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Fewer Genes in “Finished” Human Genome Sequence

By Edward R. Winstead

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Human Genome

The estimated number of human genes has dropped below 25,000, according to a new analysis of the “finished” human genome sequence. This is a third fewer genes than was reported three years ago by the consortium known as the Human Genome Project and the company Celera Genomics, which published independent drafts of the human genome sequence.

Since then, members of the consortium have improved the accuracy of their draft. Most of the 150,000 gaps in the draft sequence were filled in, leaving 341 gaps today. And as happens in genome projects, the consortium discovered that many DNA sequences originally thought to be genes are not really genes after all but rather so-called pseudogenes.

“The number of genes went down mostly because we’re getting better at distinguishing between genes and pseudogenes in the sequence,” says Adam Felsenfeld, who directs the Large-Scale Sequencing program at the National Human Genome Research Institute in Rockville, Maryland.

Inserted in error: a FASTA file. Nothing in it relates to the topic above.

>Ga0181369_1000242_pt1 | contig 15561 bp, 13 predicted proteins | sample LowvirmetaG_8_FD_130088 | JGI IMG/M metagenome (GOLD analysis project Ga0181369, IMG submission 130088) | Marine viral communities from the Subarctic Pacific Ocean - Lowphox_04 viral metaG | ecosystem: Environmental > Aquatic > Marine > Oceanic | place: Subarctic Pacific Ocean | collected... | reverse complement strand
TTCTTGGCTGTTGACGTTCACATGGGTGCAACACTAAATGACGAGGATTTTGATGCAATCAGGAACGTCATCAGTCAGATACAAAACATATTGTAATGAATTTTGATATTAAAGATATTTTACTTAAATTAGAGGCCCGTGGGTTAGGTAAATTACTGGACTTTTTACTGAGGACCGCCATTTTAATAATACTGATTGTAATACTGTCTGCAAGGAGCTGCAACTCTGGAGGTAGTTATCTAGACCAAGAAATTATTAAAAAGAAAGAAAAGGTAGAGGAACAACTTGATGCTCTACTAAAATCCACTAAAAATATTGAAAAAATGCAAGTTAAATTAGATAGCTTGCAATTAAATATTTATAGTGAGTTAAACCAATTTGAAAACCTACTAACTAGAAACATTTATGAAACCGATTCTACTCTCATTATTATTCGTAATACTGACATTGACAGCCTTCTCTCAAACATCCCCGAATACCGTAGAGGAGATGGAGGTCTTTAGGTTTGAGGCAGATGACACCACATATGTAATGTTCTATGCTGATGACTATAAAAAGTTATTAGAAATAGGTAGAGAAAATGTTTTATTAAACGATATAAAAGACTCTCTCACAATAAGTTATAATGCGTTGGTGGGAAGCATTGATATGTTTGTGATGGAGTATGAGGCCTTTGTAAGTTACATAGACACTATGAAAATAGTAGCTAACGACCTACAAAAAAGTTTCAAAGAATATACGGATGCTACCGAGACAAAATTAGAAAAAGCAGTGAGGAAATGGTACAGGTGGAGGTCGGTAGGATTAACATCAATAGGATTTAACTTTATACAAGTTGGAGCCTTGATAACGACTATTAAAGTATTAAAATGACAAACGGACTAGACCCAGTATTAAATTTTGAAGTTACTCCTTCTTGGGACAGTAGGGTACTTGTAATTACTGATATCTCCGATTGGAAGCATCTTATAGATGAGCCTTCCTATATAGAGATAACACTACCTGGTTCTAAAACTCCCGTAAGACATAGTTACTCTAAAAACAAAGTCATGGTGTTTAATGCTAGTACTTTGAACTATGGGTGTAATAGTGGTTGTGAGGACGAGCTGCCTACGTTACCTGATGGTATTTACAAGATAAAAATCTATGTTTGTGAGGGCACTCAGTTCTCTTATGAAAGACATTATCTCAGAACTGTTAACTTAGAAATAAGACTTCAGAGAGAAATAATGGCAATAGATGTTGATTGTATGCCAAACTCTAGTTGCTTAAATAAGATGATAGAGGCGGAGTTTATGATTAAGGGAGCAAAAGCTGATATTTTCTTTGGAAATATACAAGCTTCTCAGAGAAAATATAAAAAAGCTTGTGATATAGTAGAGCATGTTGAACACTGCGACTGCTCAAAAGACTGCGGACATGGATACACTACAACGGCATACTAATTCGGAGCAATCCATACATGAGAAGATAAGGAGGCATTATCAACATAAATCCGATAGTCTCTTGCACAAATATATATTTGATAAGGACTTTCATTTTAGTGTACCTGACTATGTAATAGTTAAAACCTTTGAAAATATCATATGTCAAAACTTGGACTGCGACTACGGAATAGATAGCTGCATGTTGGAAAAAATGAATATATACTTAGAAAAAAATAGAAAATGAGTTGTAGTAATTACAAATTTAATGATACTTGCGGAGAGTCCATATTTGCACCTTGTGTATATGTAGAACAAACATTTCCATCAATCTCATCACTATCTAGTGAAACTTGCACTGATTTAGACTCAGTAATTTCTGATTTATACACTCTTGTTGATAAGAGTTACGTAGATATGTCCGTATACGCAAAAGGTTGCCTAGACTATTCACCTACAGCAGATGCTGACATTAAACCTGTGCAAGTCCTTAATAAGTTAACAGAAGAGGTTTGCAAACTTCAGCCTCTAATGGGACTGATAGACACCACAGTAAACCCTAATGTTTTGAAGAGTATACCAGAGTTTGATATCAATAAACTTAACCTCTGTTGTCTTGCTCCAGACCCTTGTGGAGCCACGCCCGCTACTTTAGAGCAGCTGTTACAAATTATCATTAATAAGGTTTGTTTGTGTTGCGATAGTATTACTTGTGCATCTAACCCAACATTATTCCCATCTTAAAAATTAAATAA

The new estimate of 20,000-25,000 human genes is reported in Nature as the consortium marks the end of the finishing phase of the project. This phase cost about $320 million, or roughly the same amount of money spent to generate the original draft.

Some people may be confused by the news that the human genome has been sequenced. After all, we have heard this news twice before, first at a White House ceremony in February 2001, when the drafts were completed, and again in April 2003, when the consortium announced “the successful completion of the Human Genome Project.”

And that’s not likely to be the end of the story. There are some regions of the human genome that cannot be sequenced using current methods, so it’s likely that five years from now there may be news stories about the completion of the human genome.

International Human Genome Sequencing Consortium. Finishing the euchromatic sequence of the human genome. Nature 431, 931-945 (October 21, 2004).

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